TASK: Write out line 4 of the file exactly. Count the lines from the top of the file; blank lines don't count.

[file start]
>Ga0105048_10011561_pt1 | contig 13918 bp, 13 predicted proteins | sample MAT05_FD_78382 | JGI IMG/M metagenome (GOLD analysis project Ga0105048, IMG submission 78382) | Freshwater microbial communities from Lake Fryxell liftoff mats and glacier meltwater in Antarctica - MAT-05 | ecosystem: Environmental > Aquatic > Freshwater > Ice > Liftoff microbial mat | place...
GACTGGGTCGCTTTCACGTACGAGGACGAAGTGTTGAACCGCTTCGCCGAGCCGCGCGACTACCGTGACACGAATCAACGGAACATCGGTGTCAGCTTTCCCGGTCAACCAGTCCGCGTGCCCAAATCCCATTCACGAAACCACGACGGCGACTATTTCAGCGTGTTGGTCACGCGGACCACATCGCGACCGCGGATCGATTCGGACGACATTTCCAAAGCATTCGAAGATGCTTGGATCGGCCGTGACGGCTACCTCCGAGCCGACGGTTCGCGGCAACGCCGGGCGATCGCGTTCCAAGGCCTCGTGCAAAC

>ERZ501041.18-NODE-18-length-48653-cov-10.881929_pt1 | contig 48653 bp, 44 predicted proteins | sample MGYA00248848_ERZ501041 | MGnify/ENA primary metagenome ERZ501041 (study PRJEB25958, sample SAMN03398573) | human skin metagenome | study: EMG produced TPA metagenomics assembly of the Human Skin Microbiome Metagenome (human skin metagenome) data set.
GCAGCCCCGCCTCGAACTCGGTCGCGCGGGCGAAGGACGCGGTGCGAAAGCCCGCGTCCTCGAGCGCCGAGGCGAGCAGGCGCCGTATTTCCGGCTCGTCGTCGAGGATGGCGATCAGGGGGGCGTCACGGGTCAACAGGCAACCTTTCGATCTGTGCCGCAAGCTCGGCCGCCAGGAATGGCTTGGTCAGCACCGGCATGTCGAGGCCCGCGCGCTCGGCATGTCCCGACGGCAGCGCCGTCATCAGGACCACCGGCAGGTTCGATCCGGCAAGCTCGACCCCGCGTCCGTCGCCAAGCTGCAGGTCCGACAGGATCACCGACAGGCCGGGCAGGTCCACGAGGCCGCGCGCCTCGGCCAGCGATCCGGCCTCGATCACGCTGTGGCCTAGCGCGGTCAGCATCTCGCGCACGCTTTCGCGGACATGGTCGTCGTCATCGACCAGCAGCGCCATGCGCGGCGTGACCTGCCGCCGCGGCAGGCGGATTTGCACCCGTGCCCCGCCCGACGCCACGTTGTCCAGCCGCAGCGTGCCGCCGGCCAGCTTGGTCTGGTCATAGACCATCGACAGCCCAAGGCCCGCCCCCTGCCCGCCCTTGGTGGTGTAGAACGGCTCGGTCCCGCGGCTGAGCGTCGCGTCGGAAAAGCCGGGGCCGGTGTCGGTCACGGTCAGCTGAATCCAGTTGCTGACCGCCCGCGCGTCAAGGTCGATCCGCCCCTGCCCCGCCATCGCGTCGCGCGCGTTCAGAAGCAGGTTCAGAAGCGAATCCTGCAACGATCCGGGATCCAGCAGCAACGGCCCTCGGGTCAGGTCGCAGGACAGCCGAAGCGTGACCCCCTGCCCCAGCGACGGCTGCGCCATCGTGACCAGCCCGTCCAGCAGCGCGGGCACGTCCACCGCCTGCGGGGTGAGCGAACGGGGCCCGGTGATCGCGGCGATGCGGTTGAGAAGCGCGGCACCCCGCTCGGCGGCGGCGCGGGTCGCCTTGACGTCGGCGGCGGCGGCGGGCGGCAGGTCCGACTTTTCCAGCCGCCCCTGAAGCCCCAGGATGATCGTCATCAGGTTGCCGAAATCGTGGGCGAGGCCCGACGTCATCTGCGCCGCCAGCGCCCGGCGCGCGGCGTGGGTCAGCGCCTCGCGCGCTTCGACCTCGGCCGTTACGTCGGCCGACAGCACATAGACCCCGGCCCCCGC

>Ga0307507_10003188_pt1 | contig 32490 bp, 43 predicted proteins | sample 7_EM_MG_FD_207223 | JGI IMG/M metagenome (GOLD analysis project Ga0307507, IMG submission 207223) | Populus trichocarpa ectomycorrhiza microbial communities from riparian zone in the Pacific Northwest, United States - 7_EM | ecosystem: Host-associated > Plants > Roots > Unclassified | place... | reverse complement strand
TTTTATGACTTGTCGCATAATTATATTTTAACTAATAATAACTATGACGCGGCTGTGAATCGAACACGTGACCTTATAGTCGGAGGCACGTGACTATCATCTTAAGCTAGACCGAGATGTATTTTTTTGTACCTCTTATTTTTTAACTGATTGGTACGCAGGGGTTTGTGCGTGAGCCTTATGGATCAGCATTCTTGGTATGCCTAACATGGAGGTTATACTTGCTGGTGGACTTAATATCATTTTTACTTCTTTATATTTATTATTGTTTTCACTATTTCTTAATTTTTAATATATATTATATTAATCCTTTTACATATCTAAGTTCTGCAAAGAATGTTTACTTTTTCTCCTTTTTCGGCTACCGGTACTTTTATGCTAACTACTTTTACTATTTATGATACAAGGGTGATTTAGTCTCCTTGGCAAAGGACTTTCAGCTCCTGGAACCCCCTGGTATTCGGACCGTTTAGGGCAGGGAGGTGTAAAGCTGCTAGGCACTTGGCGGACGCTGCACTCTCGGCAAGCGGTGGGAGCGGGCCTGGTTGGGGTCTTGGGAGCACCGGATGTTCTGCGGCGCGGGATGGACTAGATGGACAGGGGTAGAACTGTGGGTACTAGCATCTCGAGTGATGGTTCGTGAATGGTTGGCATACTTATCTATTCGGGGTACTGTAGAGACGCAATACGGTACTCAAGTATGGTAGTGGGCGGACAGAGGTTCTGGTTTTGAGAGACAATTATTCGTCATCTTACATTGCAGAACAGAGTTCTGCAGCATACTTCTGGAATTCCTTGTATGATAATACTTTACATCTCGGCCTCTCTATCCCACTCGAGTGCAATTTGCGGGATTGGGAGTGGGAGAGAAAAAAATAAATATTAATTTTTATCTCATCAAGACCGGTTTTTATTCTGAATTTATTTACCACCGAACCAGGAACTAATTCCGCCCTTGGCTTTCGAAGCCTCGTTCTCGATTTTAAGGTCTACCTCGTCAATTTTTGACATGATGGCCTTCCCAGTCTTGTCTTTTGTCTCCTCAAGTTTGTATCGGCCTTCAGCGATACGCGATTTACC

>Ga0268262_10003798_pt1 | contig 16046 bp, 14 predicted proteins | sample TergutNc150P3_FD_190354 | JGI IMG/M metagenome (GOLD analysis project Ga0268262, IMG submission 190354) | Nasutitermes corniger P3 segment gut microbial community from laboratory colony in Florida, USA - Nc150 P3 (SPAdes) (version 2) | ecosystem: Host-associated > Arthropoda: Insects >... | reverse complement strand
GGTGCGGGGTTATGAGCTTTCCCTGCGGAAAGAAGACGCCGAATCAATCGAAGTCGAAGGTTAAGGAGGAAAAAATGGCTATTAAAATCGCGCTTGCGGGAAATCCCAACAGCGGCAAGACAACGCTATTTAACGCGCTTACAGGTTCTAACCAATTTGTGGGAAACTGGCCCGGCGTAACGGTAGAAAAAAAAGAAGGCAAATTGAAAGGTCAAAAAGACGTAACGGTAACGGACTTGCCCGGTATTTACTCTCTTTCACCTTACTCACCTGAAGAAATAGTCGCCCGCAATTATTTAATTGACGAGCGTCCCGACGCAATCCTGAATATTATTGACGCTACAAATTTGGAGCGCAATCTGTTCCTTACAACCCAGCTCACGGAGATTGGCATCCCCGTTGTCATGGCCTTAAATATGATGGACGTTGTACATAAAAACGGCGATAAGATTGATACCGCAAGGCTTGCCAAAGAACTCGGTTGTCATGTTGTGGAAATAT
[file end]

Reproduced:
GCAGCCCCGCCTCGAACTCGGTCGCGCGGGCGAAGGACGCGGTGCGAAAGCCCGCGTCCTCGAGCGCCGAGGCGAGCAGGCGCCGTATTTCCGGCTCGTCGTCGAGGATGGCGATCAGGGGGGCGTCACGGGTCAACAGGCAACCTTTCGATCTGTGCCGCAAGCTCGGCCGCCAGGAATGGCTTGGTCAGCACCGGCATGTCGAGGCCCGCGCGCTCGGCATGTCCCGACGGCAGCGCCGTCATCAGGACCACCGGCAGGTTCGATCCGGCAAGCTCGACCCCGCGTCCGTCGCCAAGCTGCAGGTCCGACAGGATCACCGACAGGCCGGGCAGGTCCACGAGGCCGCGCGCCTCGGCCAGCGATCCGGCCTCGATCACGCTGTGGCCTAGCGCGGTCAGCATCTCGCGCACGCTTTCGCGGACATGGTCGTCGTCATCGACCAGCAGCGCCATGCGCGGCGTGACCTGCCGCCGCGGCAGGCGGATTTGCACCCGTGCCCCGCCCGACGCCACGTTGTCCAGCCGCAGCGTGCCGCCGGCCAGCTTGGTCTGGTCATAGACCATCGACAGCCCAAGGCCCGCCCCCTGCCCGCCCTTGGTGGTGTAGAACGGCTCGGTCCCGCGGCTGAGCGTCGCGTCGGAAAAGCCGGGGCCGGTGTCGGTCACGGTCAGCTGAATCCAGTTGCTGACCGCCCGCGCGTCAAGGTCGATCCGCCCCTGCCCCGCCATCGCGTCGCGCGCGTTCAGAAGCAGGTTCAGAAGCGAATCCTGCAACGATCCGGGATCCAGCAGCAACGGCCCTCGGGTCAGGTCGCAGGACAGCCGAAGCGTGACCCCCTGCCCCAGCGACGGCTGCGCCATCGTGACCAGCCCGTCCAGCAGCGCGGGCACGTCCACCGCCTGCGGGGTGAGCGAACGGGGCCCGGTGATCGCGGCGATGCGGTTGAGAAGCGCGGCACCCCGCTCGGCGGCGGCGCGGGTCGCCTTGACGTCGGCGGCGGCGGCGGGCGGCAGGTCCGACTTTTCCAGCCGCCCCTGAAGCCCCAGGATGATCGTCATCAGGTTGCCGAAATCGTGGGCGAGGCCCGACGTCATCTGCGCCGCCAGCGCCCGGCGCGCGGCGTGGGTCAGCGCCTCGCGCGCTTCGACCTCGGCCGTTACGTCGGCCGACAGCACATAGACCCCGGCCCCCGC